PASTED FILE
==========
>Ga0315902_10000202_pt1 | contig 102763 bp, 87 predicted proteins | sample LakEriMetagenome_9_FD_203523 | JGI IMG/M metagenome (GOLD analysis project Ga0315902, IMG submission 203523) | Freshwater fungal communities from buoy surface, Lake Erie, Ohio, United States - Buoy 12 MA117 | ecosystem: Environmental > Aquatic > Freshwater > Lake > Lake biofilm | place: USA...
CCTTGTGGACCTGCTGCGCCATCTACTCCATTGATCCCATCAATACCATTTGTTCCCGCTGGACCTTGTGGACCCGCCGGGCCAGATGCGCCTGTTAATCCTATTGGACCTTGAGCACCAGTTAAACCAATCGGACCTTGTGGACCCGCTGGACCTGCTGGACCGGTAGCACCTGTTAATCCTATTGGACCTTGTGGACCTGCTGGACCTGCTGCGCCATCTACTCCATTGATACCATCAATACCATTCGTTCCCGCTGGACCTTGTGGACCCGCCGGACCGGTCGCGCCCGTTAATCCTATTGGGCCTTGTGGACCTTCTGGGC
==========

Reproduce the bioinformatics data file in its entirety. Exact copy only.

>Ga0315902_10000202_pt1 | contig 102763 bp, 87 predicted proteins | sample LakEriMetagenome_9_FD_203523 | JGI IMG/M metagenome (GOLD analysis project Ga0315902, IMG submission 203523) | Freshwater fungal communities from buoy surface, Lake Erie, Ohio, United States - Buoy 12 MA117 | ecosystem: Environmental > Aquatic > Freshwater > Lake > Lake biofilm | place: USA...
CCTTGTGGACCTGCTGCGCCATCTACTCCATTGATCCCATCAATACCATTTGTTCCCGCTGGACCTTGTGGACCCGCCGGGCCAGATGCGCCTGTTAATCCTATTGGACCTTGAGCACCAGTTAAACCAATCGGACCTTGTGGACCCGCTGGACCTGCTGGACCGGTAGCACCTGTTAATCCTATTGGACCTTGTGGACCTGCTGGACCTGCTGCGCCATCTACTCCATTGATACCATCAATACCATTCGTTCCCGCTGGACCTTGTGGACCCGCCGGACCGGTCGCGCCCGTTAATCCTATTGGGCCTTGTGGACCTTCTGGGC